In an attempt to gain public input and to get an accurate picture of the downhill bike tour industry on Maui, county contractor Kimura International held a public meeting at Makawao Elementary School Monday evening. About a dozen people showed up to offer various takes on the operation of Halealaka downhill tour companies, expressing concerns ranging from rider safety to traffic.
Thousands of Valley Isle visitors book these tours each year. They involve riding down the road that leads to the Haleakala Summit, a road that descends to sea level more rapidly than any other on the planet. The ride is really more of a glide, and winds down the volcano through virtual moonscapes and cow pastures alike. And, to the chagrin of some Upcountry residents, a few sites laden with local traffic.
Suggestions gathered Monday as well as at a meeting held the following evening in Kula will figure heavily into Kimura’s assessment of the industry on Maui and the recommendations it passes on to the county.
“I foresee some kind of regulation,” said Maui County Councilman Michael Molina, speaking on county actions that would likely result from the study.
The county ordered the $250,000 study on the heels of the National Park Service’s decision to bar tours from operating in the park. That decision was in response to the death of a rider in the fall of 2007 within the boundaries of Haleakala National Park. The study began in May of this year, and its results will likely not be seen until April 2009.
Attendees ranged from tour company owners to vocal community activists who complained that some companies aren’t as stringent about safety and obeying traffic laws as they ought to be. Despite past contention, the meeting hit few snags.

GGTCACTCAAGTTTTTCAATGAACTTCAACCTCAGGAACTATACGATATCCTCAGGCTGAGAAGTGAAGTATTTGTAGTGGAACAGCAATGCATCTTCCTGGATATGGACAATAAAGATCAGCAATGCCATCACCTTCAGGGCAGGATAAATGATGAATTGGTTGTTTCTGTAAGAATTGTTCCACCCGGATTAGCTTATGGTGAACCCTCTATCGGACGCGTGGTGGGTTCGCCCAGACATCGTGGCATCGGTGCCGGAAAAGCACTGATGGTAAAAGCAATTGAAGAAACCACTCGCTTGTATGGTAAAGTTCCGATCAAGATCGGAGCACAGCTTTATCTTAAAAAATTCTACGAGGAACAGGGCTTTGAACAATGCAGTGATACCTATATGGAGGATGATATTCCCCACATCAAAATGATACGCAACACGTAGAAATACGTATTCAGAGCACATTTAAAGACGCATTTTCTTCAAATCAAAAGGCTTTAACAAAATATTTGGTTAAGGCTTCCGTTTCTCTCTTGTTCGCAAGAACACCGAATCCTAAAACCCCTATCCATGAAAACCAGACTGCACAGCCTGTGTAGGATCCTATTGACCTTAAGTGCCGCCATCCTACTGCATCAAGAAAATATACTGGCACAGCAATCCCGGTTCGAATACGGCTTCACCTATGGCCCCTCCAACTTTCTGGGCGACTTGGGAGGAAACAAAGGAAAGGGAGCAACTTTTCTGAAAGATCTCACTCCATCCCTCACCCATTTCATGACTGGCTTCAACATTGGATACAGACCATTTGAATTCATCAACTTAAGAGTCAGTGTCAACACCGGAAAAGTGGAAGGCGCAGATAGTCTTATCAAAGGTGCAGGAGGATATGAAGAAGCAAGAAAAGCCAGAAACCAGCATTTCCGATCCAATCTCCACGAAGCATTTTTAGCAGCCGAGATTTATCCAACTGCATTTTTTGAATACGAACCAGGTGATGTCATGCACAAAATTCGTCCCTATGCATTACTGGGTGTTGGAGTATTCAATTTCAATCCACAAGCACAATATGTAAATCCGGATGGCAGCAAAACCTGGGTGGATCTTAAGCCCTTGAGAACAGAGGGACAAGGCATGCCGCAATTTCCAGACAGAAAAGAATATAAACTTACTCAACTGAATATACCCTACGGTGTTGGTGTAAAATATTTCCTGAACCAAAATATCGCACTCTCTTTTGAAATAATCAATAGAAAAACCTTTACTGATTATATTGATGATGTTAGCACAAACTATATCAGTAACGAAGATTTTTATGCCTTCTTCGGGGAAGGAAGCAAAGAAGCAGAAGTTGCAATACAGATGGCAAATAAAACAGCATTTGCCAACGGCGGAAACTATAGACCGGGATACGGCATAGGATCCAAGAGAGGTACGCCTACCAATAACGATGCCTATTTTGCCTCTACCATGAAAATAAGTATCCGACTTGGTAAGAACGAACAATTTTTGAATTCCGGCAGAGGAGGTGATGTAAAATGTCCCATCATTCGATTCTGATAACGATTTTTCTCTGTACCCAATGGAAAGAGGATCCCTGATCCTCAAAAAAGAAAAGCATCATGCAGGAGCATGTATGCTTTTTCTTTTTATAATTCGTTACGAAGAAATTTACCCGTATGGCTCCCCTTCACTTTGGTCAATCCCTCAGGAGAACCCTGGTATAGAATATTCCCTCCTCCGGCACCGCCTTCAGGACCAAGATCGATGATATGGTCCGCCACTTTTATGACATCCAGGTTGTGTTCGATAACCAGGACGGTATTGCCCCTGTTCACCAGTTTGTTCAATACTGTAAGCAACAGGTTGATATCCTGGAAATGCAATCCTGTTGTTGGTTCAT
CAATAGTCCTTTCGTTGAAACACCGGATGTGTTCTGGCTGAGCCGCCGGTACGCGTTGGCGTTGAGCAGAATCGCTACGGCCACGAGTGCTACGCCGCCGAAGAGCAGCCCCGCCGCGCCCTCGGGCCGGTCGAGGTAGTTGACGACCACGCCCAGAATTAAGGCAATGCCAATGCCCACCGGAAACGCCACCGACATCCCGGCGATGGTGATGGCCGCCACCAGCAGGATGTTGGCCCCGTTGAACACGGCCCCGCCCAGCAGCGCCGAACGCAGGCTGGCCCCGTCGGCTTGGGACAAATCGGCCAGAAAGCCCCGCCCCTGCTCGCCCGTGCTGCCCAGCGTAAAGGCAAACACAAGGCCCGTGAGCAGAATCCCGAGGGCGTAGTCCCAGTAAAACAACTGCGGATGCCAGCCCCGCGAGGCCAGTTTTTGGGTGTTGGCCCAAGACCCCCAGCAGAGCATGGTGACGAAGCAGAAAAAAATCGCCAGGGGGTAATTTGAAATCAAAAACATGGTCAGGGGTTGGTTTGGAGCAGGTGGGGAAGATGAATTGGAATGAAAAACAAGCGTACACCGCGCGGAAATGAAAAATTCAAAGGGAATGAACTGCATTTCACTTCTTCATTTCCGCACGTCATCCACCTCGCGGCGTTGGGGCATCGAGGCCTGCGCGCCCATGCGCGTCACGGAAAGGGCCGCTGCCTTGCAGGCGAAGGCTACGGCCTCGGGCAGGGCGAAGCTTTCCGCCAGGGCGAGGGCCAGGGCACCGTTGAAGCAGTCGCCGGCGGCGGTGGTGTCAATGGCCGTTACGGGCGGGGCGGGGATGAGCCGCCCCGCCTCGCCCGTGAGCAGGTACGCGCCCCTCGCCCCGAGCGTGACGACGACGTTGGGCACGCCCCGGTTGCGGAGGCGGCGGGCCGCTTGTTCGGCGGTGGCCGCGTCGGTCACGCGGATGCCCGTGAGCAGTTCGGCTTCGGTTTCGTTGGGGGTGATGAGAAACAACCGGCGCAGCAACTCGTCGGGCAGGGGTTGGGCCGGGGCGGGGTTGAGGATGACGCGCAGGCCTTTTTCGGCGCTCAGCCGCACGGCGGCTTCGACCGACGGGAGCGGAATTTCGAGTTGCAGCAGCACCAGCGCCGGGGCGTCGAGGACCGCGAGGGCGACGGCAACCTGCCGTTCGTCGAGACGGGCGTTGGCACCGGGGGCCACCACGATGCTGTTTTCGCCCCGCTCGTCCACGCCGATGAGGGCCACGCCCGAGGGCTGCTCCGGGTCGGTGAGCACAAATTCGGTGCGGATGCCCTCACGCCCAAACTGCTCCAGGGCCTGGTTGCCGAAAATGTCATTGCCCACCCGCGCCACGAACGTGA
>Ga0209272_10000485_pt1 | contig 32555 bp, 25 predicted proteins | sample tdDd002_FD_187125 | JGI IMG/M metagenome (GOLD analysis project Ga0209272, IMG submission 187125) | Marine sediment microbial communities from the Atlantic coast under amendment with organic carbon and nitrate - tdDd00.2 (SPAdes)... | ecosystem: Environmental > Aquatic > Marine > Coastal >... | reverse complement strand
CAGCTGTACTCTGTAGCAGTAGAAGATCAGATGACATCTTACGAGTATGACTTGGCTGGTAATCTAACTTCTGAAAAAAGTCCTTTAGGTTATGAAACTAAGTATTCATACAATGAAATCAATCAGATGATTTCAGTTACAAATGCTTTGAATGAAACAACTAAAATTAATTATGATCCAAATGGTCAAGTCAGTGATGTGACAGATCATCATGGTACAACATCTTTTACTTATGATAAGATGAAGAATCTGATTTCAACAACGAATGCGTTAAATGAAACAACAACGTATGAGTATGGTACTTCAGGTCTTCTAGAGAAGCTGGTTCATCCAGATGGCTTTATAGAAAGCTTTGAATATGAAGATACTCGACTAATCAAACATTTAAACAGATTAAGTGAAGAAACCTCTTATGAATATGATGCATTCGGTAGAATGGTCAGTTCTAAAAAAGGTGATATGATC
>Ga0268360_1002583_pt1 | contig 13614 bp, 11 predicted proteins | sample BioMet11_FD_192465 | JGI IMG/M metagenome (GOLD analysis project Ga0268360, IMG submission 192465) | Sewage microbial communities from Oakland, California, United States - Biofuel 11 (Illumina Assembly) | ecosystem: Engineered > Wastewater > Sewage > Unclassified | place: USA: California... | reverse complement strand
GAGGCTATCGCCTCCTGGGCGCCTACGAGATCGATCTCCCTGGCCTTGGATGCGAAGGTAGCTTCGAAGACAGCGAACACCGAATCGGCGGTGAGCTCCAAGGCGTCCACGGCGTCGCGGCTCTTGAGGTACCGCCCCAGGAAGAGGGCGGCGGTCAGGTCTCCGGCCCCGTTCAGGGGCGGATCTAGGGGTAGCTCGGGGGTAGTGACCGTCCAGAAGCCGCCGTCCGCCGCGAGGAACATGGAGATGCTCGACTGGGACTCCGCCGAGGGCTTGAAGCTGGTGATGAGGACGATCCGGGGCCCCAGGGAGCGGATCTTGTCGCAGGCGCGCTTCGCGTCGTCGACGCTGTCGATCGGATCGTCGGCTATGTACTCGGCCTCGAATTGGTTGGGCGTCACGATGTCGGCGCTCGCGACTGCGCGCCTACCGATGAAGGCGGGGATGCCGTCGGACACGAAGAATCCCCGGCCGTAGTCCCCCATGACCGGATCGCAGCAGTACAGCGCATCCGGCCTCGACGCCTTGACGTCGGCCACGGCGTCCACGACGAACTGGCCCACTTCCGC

Many in attendance agreed that the bulk of the problems result more from the conduct of certain companies than industry-wide practices.
Phil Feliciano, owner of Cruiser Phil’s, said that regulating the industry is key. A county ordinance setting strict guidelines that standardize rider qualifications, accident reporting and other tour company practices would boost the industry as a whole. Riders on Feliciano’s group tours get an extensive, illustrated safety briefing before embarking downward, and he says he requires his guides to be certified first responders.
Paolo Baricchi, who owns the self-guided tour company Maui Sun Riders, said that physical fitness requirements for riders are vital in the fight to reduce rider injuries on Haleakala.
“It’s not a place where you want to re-learn riding a bike,” he said. “You don’t need to be Lance Armstrong, but you do need to be confident on a bike.”
Part of the discussion revolved around physical improvements to the roadway that might ease some of the traffic strains, given the road’s at times skimpy shoulder and sporadic pullout spots.
Yet some attendees, including Downhill Bike Safety Committee co-founder Mike Perry, questioned the use of taxpayer money for projects that would benefit commercial operations rather than the general public. Perry suggested a $10 per rider tax that would go toward physical improvements and county enforcement of industry-related guidelines.
“If the businesses are going to use it, they should have to pay for it,” Molina said, adding that there has been talk of an industry-wide $1 per rider tax in the past. But $10, he said, “might be a little rough on the industry.”
Kimura will hold a second set of public meetings in October to gain further input. The contractor expects to complete its study of the downhill bike tour industry in January 2009. MTW